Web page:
Generals in the Saddle.
his braided cap, and holding it high above his head, pass through the ranks of his men like a meteor. Meade took good care that his chargers were capable of speed and endurance, and he was very careful of them.
Major-General G. K. Warren was an ungainly horseman. His en- gineering studies and tendencies rendered him careless of his equita- tion, and. of course, he could sit on a horse and gallop, but if he had a position to reconnoiter, out of the saddle would he go, in order to clamber on top of a rock scarcely any higher than his horse's back. There on foot, with solid ground under him, Warren could plan at leisure and with ease. Neither was he particular regarding the sort of horseflesh at his command. His rank gave him a right to the best, and his quartermaster always saw that he was well mounted. He paid no attention to the matter. The animals might be changed daily and the fact entirely escape Warren's attention, so long as the old saddle remained. To him a horse was a military necessity, and I do not believe that he rode on horseback twenty miles after the war ended.
Major-General Burnside was an imposing figure on a horse. His remarkable moustaches and whiskers, with the folded Burnside hat on his head, made him easily recognizable. He always wore full dress, even on the march, while a huge pair of snow-white gauntlets lent additional magnificence to his costume. As a rider Burnside was easy and graceful, and he seemed to love being in the saddle.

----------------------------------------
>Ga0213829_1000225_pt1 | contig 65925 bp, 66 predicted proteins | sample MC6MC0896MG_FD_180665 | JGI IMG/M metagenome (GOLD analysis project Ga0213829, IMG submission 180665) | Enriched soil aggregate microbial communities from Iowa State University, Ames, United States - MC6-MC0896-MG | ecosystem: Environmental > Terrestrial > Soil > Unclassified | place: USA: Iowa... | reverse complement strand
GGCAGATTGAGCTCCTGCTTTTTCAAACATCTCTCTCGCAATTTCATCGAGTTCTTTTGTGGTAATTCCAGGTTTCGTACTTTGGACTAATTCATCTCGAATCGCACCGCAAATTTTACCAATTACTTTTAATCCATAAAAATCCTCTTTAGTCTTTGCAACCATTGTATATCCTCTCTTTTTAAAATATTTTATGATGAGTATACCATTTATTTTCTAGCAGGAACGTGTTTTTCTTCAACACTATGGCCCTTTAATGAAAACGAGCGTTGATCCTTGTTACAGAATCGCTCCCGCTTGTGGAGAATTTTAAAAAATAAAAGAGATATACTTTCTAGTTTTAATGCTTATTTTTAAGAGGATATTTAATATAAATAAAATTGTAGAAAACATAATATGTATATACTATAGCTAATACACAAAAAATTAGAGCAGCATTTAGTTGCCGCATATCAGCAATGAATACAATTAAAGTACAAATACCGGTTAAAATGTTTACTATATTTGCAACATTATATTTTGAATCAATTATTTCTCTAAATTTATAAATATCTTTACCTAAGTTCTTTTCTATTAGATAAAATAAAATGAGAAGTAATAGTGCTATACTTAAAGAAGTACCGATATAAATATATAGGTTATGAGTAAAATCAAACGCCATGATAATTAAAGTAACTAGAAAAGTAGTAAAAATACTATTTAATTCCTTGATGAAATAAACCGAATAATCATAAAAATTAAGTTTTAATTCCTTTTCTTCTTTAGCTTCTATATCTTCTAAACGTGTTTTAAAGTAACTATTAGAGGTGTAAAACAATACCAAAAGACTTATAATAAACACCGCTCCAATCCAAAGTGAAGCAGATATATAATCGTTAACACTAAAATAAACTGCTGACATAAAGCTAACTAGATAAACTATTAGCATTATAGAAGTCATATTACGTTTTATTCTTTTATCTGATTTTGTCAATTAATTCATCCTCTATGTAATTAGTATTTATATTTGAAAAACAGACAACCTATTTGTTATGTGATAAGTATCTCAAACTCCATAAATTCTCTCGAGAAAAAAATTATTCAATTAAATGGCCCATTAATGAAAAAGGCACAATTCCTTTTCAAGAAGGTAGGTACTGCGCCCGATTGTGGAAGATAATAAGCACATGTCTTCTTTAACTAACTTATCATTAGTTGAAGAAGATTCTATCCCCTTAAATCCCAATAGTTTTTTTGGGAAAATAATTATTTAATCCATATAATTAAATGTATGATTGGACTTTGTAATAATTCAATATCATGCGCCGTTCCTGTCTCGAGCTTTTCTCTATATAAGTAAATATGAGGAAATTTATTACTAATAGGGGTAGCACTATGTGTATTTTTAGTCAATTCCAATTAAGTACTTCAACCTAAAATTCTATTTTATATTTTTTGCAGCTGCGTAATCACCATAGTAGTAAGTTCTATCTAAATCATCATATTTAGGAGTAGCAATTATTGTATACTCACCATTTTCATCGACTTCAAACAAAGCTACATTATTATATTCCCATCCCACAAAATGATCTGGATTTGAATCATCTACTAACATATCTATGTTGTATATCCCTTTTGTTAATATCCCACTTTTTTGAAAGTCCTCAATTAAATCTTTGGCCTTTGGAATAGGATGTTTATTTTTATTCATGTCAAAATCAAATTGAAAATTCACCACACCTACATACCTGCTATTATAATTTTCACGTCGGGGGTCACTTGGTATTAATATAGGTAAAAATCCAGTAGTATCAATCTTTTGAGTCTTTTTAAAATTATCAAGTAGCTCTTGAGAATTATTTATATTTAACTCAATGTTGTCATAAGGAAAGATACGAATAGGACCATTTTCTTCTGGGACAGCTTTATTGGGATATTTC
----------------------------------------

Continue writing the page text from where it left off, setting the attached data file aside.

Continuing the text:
Major-General McClellan was one of the handsomest men on horseback in the Federal service. He sat in the saddle with a grace and ease peculiarly his own. All his appointments were in the most correct taste, and his horses were full-blooded animals. Wearing highly polished riding boots coming nearly up to his hips, and wrinkled from the instep to the knee, he would go splashing over the roads until horse, rider, and boots were covered with Virginia mud, probably the stickiest substance in existence. His servant, too, always had a clean pair of boots for the General on his return to quarters, after which the man would spend a couple of hours clean- ing the other pair. The soldiers at Yorktown used to say that " Lit- tle Mac" could collect more mud in an hour's time than any other General in the army. McClellan was passionately fond of horses, and preferred to have them coal black.
General Sherman was a nervous and somewhat careless rider. He wore his stirrup leathers very long, seeming to be, almost all the time, standing in the irons. This appearance was intensified by his